Any Toyota with a two-speed transfer case has proven to be a decent vehicle for bush and beach, capable of dealing with all manner of off-road obstacles.
So the Fortuner starts out with a fair four-wheel drive heritage and with the HiLux ute ladder chassis (albeit with coils replacing leaf springs down back) and HiLux running gear it has the credentials, and the promise of durability, to get off the beaten track and back. And that’s certainly the case here – good gearing, good loads of torque delivered early plus 225mm of ground clearance are excellent starting points. The Fortuner also has a decent approach angle of 30 degrees, departure angle of 25 degrees and ramp-over of 23.5 degrees. Wading depth is 700mm.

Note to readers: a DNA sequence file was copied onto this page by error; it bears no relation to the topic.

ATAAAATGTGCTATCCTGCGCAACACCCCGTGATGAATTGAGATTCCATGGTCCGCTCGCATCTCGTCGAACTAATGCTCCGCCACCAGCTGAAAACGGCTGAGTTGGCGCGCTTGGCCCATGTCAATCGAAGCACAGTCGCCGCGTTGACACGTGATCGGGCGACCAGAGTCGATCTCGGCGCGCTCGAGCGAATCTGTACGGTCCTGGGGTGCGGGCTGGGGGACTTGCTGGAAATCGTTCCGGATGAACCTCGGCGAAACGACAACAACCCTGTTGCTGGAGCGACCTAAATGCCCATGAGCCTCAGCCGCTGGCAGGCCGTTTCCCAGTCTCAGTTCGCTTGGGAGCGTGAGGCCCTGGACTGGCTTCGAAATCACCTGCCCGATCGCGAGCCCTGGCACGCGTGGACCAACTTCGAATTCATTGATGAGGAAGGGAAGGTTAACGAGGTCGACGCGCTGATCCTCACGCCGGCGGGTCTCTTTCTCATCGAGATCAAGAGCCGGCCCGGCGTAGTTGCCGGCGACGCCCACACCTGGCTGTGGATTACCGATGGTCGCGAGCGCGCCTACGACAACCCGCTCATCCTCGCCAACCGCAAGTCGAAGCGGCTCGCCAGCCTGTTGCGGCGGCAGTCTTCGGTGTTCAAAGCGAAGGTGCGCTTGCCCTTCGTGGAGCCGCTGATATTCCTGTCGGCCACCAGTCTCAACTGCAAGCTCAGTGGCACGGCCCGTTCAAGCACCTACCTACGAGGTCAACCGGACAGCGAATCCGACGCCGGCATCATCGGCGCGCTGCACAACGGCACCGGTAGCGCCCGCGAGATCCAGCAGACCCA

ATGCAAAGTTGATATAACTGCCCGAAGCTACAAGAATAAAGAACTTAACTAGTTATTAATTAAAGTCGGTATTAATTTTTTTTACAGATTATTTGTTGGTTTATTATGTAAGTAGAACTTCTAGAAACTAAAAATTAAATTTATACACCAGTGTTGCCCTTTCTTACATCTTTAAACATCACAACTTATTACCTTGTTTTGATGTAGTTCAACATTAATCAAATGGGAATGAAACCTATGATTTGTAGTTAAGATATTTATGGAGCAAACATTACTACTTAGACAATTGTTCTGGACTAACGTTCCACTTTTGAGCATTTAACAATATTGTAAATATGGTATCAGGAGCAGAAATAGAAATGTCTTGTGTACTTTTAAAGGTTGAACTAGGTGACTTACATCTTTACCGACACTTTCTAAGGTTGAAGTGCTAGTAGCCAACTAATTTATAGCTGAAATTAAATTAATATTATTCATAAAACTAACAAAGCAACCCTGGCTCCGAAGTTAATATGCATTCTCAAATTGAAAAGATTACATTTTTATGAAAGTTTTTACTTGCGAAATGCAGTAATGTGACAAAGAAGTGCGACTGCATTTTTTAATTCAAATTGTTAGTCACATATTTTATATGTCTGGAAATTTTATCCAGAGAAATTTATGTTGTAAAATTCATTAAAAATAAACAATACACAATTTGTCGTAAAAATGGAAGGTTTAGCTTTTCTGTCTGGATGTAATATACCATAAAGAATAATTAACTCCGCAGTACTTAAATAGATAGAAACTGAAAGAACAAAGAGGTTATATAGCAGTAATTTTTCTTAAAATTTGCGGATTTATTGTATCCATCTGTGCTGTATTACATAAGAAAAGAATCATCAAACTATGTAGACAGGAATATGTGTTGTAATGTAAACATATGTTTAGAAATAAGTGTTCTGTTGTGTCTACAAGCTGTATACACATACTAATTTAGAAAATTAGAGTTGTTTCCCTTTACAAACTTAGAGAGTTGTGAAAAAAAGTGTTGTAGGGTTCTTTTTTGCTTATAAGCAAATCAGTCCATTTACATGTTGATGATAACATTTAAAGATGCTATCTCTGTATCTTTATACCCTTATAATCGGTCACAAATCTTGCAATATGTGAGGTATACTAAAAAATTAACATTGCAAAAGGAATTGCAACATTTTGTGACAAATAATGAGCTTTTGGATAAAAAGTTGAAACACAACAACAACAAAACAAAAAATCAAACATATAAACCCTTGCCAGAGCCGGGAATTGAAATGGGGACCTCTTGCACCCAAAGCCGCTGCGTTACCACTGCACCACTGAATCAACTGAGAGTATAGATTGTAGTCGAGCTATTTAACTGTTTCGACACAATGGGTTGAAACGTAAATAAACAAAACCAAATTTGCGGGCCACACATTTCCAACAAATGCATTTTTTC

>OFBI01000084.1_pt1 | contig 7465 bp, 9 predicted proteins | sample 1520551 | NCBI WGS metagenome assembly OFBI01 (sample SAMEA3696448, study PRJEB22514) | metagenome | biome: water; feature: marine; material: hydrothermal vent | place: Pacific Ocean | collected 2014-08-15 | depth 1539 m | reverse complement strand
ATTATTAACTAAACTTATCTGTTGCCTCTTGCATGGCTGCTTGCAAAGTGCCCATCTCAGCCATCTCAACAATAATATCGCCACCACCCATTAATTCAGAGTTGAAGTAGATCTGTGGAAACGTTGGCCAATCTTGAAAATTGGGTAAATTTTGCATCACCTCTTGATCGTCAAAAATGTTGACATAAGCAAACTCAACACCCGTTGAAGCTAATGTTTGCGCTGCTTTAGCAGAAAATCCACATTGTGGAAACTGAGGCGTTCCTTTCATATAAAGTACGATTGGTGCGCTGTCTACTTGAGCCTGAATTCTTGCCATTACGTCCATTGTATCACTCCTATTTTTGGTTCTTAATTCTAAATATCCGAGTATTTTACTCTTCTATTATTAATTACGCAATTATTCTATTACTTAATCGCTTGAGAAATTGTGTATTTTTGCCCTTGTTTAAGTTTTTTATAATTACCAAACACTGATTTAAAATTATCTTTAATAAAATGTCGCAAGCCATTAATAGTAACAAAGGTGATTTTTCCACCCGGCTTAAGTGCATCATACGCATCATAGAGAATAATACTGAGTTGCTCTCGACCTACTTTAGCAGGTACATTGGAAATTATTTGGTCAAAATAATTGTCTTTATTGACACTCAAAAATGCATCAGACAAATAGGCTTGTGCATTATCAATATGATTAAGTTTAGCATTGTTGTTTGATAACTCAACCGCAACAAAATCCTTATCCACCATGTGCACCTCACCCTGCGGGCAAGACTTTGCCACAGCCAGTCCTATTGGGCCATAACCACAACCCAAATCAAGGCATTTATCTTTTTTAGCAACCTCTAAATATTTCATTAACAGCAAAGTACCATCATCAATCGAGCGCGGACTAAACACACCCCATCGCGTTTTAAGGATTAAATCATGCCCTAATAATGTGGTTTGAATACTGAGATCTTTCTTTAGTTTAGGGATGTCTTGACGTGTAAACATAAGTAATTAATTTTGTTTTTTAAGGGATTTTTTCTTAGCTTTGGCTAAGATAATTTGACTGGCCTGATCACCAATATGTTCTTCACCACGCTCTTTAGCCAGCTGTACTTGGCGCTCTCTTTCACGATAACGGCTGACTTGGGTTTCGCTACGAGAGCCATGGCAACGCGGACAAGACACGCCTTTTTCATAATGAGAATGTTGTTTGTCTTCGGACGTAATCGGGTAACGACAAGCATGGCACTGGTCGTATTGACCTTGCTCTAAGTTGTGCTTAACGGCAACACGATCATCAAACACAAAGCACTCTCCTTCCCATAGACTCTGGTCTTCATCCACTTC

So no question about its rough road ability. Despite the road-biased Dunlop Grandtreks on the Fortuner Crusade it never faltered in a bush and beach outing and conditions from soft, deepish sand to rock crawling and greasy mud splashing; electronic traction and stability aids come in handy at times.
Out on the bitumen the Toyota sat at an easy 110km/h down the highway, untroubled by sub-tropical storms and interstate travellers. On back country roads care is needed to curb a driver’s enthusiasm, the front end can run wide and there can be body roll if the Fortuner is pushed around, quite understandable for a tall machine on a ladder frame chassis.
Ride quality’s good, it will tow 2800kg and there’s an 80-litre fuel tank so the showroom-standard vehicle is pretty much set for wide open spaces from the get-go; maybe add a snorkel to be extra sure of clean air out west and dry engines through the creeks.